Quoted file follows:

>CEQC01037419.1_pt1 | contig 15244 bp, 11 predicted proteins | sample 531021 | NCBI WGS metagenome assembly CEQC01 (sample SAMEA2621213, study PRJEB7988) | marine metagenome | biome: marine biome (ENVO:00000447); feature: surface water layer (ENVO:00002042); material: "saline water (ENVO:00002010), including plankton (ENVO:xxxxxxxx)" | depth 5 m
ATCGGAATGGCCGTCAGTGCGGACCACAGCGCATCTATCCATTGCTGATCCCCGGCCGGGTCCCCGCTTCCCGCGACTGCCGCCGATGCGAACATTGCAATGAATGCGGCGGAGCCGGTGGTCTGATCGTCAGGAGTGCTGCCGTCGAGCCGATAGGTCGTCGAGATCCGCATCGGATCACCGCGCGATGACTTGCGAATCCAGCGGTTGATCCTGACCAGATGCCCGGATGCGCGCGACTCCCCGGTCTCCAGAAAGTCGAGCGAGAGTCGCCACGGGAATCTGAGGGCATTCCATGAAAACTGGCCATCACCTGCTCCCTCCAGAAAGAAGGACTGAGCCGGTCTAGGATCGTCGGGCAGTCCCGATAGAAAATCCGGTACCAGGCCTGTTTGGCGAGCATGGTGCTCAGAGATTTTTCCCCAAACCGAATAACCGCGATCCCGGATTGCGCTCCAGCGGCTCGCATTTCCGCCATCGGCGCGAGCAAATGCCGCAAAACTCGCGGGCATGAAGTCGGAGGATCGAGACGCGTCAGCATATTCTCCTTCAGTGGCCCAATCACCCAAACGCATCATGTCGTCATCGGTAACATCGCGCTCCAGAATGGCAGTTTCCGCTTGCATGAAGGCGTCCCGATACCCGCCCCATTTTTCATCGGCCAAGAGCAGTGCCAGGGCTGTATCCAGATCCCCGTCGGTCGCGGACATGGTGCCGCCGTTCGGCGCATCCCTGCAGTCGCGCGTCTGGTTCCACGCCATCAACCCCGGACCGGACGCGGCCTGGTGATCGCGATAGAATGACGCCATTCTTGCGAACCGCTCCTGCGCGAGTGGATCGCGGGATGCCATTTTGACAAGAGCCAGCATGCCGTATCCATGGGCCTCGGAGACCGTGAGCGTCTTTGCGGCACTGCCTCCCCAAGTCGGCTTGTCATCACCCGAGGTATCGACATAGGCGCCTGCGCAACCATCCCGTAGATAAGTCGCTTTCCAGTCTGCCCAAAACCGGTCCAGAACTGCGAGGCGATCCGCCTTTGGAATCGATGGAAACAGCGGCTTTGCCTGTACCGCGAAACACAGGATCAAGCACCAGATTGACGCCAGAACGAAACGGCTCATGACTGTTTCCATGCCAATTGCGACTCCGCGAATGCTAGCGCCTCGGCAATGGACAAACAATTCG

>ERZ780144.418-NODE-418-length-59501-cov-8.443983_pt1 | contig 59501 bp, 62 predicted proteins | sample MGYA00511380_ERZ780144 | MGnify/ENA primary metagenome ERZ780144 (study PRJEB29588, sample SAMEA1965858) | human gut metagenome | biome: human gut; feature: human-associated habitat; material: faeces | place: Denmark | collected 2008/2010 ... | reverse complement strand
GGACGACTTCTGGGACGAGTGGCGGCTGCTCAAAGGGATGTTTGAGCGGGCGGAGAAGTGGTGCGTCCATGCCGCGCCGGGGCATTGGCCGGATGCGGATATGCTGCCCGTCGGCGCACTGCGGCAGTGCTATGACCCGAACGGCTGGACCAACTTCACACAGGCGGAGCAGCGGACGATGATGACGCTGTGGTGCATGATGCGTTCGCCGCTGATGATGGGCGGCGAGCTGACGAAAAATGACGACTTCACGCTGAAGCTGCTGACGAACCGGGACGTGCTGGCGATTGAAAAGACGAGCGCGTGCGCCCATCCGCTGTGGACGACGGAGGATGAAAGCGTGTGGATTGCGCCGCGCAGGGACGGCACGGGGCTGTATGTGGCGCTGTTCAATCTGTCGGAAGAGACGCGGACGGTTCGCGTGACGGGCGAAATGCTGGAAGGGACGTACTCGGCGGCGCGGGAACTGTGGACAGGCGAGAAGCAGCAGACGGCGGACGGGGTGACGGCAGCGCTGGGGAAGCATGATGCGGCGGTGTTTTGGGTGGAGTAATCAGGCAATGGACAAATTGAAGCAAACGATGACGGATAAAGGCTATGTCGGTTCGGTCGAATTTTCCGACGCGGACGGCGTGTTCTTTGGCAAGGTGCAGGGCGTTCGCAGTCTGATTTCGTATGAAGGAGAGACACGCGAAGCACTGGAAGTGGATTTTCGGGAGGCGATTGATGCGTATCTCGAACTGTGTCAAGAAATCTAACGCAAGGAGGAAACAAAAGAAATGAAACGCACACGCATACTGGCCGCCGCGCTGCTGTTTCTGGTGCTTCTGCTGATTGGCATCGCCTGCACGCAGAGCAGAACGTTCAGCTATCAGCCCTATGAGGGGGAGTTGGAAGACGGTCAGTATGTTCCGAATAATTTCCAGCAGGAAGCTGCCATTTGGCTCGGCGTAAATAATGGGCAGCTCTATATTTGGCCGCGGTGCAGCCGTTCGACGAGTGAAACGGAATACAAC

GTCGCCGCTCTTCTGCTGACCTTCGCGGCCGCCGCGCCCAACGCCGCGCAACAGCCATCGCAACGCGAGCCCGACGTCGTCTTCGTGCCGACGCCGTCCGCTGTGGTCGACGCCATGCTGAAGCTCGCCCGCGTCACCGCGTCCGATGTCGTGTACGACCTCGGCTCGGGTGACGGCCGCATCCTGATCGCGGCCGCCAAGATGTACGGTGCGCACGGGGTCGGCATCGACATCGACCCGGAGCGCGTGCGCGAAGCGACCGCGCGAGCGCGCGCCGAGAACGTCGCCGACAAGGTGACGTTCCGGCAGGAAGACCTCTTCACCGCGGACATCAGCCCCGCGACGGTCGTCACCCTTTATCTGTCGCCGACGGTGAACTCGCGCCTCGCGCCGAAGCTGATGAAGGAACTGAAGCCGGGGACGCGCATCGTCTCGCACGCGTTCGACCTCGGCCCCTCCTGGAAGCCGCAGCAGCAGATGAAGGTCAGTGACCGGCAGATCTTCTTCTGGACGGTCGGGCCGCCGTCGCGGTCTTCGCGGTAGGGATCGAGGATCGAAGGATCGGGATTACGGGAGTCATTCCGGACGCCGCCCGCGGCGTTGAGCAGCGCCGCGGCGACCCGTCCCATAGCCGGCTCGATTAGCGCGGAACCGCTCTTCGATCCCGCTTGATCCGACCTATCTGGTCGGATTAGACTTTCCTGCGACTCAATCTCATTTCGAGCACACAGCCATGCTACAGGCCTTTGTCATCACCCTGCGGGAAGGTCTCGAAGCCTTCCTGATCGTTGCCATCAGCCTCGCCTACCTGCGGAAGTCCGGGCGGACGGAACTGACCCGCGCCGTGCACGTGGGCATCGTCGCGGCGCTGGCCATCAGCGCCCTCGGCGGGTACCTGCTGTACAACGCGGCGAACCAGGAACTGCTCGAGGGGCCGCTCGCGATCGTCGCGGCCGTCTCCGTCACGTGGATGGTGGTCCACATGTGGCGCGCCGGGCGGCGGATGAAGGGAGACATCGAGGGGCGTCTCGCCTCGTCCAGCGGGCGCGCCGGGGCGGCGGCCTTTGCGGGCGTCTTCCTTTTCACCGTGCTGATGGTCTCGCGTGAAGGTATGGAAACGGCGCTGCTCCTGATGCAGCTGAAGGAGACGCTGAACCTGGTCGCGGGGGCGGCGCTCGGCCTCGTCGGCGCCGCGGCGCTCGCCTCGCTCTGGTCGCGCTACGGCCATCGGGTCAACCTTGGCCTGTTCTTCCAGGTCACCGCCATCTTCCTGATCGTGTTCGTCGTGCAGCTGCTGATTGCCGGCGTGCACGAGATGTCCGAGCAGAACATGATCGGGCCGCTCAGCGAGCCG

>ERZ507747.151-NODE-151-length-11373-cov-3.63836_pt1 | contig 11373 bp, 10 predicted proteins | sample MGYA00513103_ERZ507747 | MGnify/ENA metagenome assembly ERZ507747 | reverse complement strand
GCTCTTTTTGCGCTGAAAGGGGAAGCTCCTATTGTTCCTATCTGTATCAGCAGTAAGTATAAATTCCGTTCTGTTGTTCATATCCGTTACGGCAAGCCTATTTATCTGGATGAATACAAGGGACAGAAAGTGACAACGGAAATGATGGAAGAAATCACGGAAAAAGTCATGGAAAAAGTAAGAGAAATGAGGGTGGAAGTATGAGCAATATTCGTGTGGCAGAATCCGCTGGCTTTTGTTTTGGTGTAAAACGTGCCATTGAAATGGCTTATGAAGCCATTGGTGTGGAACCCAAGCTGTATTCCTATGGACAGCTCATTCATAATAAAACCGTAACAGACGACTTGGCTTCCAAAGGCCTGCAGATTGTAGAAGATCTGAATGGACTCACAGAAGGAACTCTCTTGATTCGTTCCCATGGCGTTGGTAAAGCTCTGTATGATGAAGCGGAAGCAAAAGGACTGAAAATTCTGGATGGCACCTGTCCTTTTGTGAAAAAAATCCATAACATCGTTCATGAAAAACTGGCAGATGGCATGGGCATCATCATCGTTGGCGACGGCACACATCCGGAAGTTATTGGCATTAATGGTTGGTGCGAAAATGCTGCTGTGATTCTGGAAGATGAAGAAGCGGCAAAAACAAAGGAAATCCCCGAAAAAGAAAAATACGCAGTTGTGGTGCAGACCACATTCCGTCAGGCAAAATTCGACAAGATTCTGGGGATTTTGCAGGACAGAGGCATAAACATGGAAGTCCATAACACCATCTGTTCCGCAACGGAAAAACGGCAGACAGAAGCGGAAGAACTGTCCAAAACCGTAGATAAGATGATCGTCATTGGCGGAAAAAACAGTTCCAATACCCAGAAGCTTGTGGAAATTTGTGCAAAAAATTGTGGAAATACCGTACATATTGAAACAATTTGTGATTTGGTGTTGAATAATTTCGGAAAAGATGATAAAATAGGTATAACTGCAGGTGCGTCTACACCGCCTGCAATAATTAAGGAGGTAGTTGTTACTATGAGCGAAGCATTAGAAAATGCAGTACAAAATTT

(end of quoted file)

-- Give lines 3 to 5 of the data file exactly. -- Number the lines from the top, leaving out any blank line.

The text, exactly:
>ERZ780144.418-NODE-418-length-59501-cov-8.443983_pt1 | contig 59501 bp, 62 predicted proteins | sample MGYA00511380_ERZ780144 | MGnify/ENA primary metagenome ERZ780144 (study PRJEB29588, sample SAMEA1965858) | human gut metagenome | biome: human gut; feature: human-associated habitat; material: faeces | place: Denmark | collected 2008/2010 ... | reverse complement strand
GGACGACTTCTGGGACGAGTGGCGGCTGCTCAAAGGGATGTTTGAGCGGGCGGAGAAGTGGTGCGTCCATGCCGCGCCGGGGCATTGGCCGGATGCGGATATGCTGCCCGTCGGCGCACTGCGGCAGTGCTATGACCCGAACGGCTGGACCAACTTCACACAGGCGGAGCAGCGGACGATGATGACGCTGTGGTGCATGATGCGTTCGCCGCTGATGATGGGCGGCGAGCTGACGAAAAATGACGACTTCACGCTGAAGCTGCTGACGAACCGGGACGTGCTGGCGATTGAAAAGACGAGCGCGTGCGCCCATCCGCTGTGGACGACGGAGGATGAAAGCGTGTGGATTGCGCCGCGCAGGGACGGCACGGGGCTGTATGTGGCGCTGTTCAATCTGTCGGAAGAGACGCGGACGGTTCGCGTGACGGGCGAAATGCTGGAAGGGACGTACTCGGCGGCGCGGGAACTGTGGACAGGCGAGAAGCAGCAGACGGCGGACGGGGTGACGGCAGCGCTGGGGAAGCATGATGCGGCGGTGTTTTGGGTGGAGTAATCAGGCAATGGACAAATTGAAGCAAACGATGACGGATAAAGGCTATGTCGGTTCGGTCGAATTTTCCGACGCGGACGGCGTGTTCTTTGGCAAGGTGCAGGGCGTTCGCAGTCTGATTTCGTATGAAGGAGAGACACGCGAAGCACTGGAAGTGGATTTTCGGGAGGCGATTGATGCGTATCTCGAACTGTGTCAAGAAATCTAACGCAAGGAGGAAACAAAAGAAATGAAACGCACACGCATACTGGCCGCCGCGCTGCTGTTTCTGGTGCTTCTGCTGATTGGCATCGCCTGCACGCAGAGCAGAACGTTCAGCTATCAGCCCTATGAGGGGGAGTTGGAAGACGGTCAGTATGTTCCGAATAATTTCCAGCAGGAAGCTGCCATTTGGCTCGGCGTAAATAATGGGCAGCTCTATATTTGGCCGCGGTGCAGCCGTTCGACGAGTGAAACGGAATACAAC

GTCGCCGCTCTTCTGCTGACCTTCGCGGCCGCCGCGCCCAACGCCGCGCAACAGCCATCGCAACGCGAGCCCGACGTCGTCTTCGTGCCGACGCCGTCCGCTGTGGTCGACGCCATGCTGAAGCTCGCCCGCGTCACCGCGTCCGATGTCGTGTACGACCTCGGCTCGGGTGACGGCCGCATCCTGATCGCGGCCGCCAAGATGTACGGTGCGCACGGGGTCGGCATCGACATCGACCCGGAGCGCGTGCGCGAAGCGACCGCGCGAGCGCGCGCCGAGAACGTCGCCGACAAGGTGACGTTCCGGCAGGAAGACCTCTTCACCGCGGACATCAGCCCCGCGACGGTCGTCACCCTTTATCTGTCGCCGACGGTGAACTCGCGCCTCGCGCCGAAGCTGATGAAGGAACTGAAGCCGGGGACGCGCATCGTCTCGCACGCGTTCGACCTCGGCCCCTCCTGGAAGCCGCAGCAGCAGATGAAGGTCAGTGACCGGCAGATCTTCTTCTGGACGGTCGGGCCGCCGTCGCGGTCTTCGCGGTAGGGATCGAGGATCGAAGGATCGGGATTACGGGAGTCATTCCGGACGCCGCCCGCGGCGTTGAGCAGCGCCGCGGCGACCCGTCCCATAGCCGGCTCGATTAGCGCGGAACCGCTCTTCGATCCCGCTTGATCCGACCTATCTGGTCGGATTAGACTTTCCTGCGACTCAATCTCATTTCGAGCACACAGCCATGCTACAGGCCTTTGTCATCACCCTGCGGGAAGGTCTCGAAGCCTTCCTGATCGTTGCCATCAGCCTCGCCTACCTGCGGAAGTCCGGGCGGACGGAACTGACCCGCGCCGTGCACGTGGGCATCGTCGCGGCGCTGGCCATCAGCGCCCTCGGCGGGTACCTGCTGTACAACGCGGCGAACCAGGAACTGCTCGAGGGGCCGCTCGCGATCGTCGCGGCCGTCTCCGTCACGTGGATGGTGGTCCACATGTGGCGCGCCGGGCGGCGGATGAAGGGAGACATCGAGGGGCGTCTCGCCTCGTCCAGCGGGCGCGCCGGGGCGGCGGCCTTTGCGGGCGTCTTCCTTTTCACCGTGCTGATGGTCTCGCGTGAAGGTATGGAAACGGCGCTGCTCCTGATGCAGCTGAAGGAGACGCTGAACCTGGTCGCGGGGGCGGCGCTCGGCCTCGTCGGCGCCGCGGCGCTCGCCTCGCTCTGGTCGCGCTACGGCCATCGGGTCAACCTTGGCCTGTTCTTCCAGGTCACCGCCATCTTCCTGATCGTGTTCGTCGTGCAGCTGCTGATTGCCGGCGTGCACGAGATGTCCGAGCAGAACATGATCGGGCCGCTCAGCGAGCCG